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Miami Marlins' hardest hitter so far is Christian Yelich

No batter on the Marlins has more hard-hit balls on average than...Christian Yelich?

Kelley L Cox-USA TODAY Sports

The Miami Marlins finished up the month of April over .500 for the first time in over a year, the last time having been in August of 2014. Somewhat surprisingly, part of the reason for the Marlins' success has been their hitting at the plate, as the Fish own the 11th-best wRC+ among non-pitchers in all of baseball. The team's combined batting line among non-pitchers is at .280/.345/.432 (.338 wOBA) is about five percent better than the league average. This is impressive given that Miami essentially did not change their personnel from last season. At least in the first month, certain players are stepping up their offensive game.

Hitting the ball hard is a big part of earning strong offensive numbers; of the top 10 exit velocities among hitters with at least 100 batted balls in 2015, the worst hitter had a 108 wRC+. Hitting the ball hard at least guarantees more hits and more power numbers, and it should generally help keep your batting line afloat. That is why it should not surprise anyone that the Marlins' king of hitting the ball hard...Christian Yelich?

Yelich is eighth on the list of hardest-hit balls on average this 2016 season. Some of those names are also surprises who may fall by the wayside by the time the season finishes up. I don't know that anyone is expecting Cameron Rupp, Avisail Garcia, or even Ryan Howard to stay in the top 10 forever over names like Giancarlo Stanton (16th), Yoenis Cespedes (11th), and David Ortiz (18th) among others. Still, the fact that in the early going, Yelich has been among the ten hardest-hitting baseball players in the game is astonishing given what we know about him.

Yelich has been known for his patience for a long time, and he has certainly stepped that up as well. But Yelich is also well-known as a ground ball hitter, as he owns a career grounder rate of almost 62 percent. He basically has matched his career rates this season as well, as he has a 60 percent grounder rate this year and a 15 percent fly ball rate, both very similar to his career numbers. Very rarely do you see a guy who not only hits primarily grounders but hits them at an extreme rate also happen to hit the ball very hard. Of the 10 listed names in that initial top ten, only two other players other than Yelich owned a career grounder rate over 50 percent (Domingo Santana and Avisail Garcia) from 2013 to 2016.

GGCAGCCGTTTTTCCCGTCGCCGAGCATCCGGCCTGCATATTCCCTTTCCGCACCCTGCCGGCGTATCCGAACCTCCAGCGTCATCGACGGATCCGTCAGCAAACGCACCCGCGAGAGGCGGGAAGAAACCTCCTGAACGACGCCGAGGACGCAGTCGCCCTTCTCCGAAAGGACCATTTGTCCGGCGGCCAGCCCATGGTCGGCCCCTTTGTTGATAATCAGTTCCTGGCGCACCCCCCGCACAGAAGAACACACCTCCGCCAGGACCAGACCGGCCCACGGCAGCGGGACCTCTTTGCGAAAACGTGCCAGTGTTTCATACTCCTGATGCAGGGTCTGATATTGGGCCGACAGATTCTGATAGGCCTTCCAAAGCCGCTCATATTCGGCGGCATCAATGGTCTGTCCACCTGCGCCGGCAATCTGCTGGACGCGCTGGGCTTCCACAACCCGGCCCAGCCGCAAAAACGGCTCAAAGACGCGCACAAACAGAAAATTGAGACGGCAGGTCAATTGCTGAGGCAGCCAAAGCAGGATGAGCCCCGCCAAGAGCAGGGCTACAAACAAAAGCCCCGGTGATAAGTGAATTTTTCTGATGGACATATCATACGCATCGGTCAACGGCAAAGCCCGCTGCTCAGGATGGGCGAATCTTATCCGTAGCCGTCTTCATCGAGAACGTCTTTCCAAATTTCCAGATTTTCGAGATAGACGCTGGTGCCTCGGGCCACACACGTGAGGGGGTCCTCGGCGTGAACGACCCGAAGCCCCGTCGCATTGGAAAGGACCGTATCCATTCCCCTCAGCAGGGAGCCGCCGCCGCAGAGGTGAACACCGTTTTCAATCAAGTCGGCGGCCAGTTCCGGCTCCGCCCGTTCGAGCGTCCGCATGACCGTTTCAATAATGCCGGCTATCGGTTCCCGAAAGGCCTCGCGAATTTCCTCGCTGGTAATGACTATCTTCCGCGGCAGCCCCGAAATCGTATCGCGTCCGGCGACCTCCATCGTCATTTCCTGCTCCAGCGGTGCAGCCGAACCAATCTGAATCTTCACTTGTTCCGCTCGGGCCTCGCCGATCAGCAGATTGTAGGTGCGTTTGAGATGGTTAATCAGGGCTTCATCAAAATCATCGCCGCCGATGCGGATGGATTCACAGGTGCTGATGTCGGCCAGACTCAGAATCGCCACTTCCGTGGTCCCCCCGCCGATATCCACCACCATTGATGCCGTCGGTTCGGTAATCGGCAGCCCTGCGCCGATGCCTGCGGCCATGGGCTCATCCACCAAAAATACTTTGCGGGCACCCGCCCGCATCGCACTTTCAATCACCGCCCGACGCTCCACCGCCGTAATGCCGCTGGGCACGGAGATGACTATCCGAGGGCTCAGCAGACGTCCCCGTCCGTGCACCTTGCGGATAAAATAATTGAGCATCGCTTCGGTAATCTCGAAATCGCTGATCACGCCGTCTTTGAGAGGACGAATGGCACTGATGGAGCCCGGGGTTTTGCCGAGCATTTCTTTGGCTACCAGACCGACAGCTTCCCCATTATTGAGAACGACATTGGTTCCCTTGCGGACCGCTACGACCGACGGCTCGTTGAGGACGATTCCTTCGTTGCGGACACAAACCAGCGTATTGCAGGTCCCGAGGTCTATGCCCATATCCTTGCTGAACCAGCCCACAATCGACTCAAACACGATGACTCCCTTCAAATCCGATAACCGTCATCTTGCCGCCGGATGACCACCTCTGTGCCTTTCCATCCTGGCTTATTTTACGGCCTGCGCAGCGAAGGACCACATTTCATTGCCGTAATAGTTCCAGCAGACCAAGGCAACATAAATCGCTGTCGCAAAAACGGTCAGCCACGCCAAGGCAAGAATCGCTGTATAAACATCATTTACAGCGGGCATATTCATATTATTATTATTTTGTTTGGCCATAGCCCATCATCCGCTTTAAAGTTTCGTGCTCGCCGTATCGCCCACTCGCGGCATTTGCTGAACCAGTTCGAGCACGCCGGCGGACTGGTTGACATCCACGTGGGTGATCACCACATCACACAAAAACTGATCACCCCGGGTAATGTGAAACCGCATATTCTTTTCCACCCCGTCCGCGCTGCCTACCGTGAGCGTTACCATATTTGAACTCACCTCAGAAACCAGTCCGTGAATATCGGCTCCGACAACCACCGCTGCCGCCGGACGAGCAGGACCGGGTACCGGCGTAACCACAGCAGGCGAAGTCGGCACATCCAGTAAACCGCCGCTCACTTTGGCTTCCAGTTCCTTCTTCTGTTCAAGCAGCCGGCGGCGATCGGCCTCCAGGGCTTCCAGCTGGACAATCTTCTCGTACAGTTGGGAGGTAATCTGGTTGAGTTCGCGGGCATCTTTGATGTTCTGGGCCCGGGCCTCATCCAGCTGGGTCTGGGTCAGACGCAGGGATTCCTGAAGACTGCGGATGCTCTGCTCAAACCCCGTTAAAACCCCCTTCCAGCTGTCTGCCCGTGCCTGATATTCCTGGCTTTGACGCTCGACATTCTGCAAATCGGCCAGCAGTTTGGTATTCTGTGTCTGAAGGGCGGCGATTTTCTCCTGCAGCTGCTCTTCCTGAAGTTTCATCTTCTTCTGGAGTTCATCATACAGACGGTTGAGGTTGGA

However, hitting grounders does not mean you cannot hit them hard! Yelich is hitting the average grounder a 92 mph, which actually ranks 36th among hitters this season. He actually ranks better in fly ball / line drive exit velocity, where his average 98 mph fly/liner ranks 17th. But if he ranks 17th in one department and 36th in his more numerous department, how did he end up eighth on the overall list? Part of it is that he has done this by putting up 90-plus mph batted balls on average in both departments, something few hitters can pull off. To date, 46 batters in the big leagues have both an average fly ball/liner and ground ball velocity greater than 90 mph.

However, if 46 hitters have this going for them, how come Yelich is ranked eighth instead of, well, 46th? The key is probably in the same thing he has done all career: avoiding popups. These two categories still do not include popups, which are probably lighter-hit balls at extremely high angles. Yelich has historically avoided such batted balls over his career. MLB Gameday data has Yelich recorded for 22 batted balls classified as popups in 1560 career plate appearances since 2013, a rate of 1.4 percent of all plate appearances overall. He has not recorded a single popup in this past month according to GameDay data, which must play a role in the reason why his velocities are higher than a lot of other players with similar profiles on grounders and fly balls.

Ultimately, Yelich appears to be hitting the ball harder, but a large part of his success is once again owed to his seeming inability to hit popups. The former is a good sign for a player who should be developing power and working on improving the angle of his batted balls to take advantage of strength already present. The latter is one of Yelich's seminal skills and should be present throughout his career provided his approach does not wither. Both are great parts of the next evolution of Christian Yelich, and I cannot wait to see it.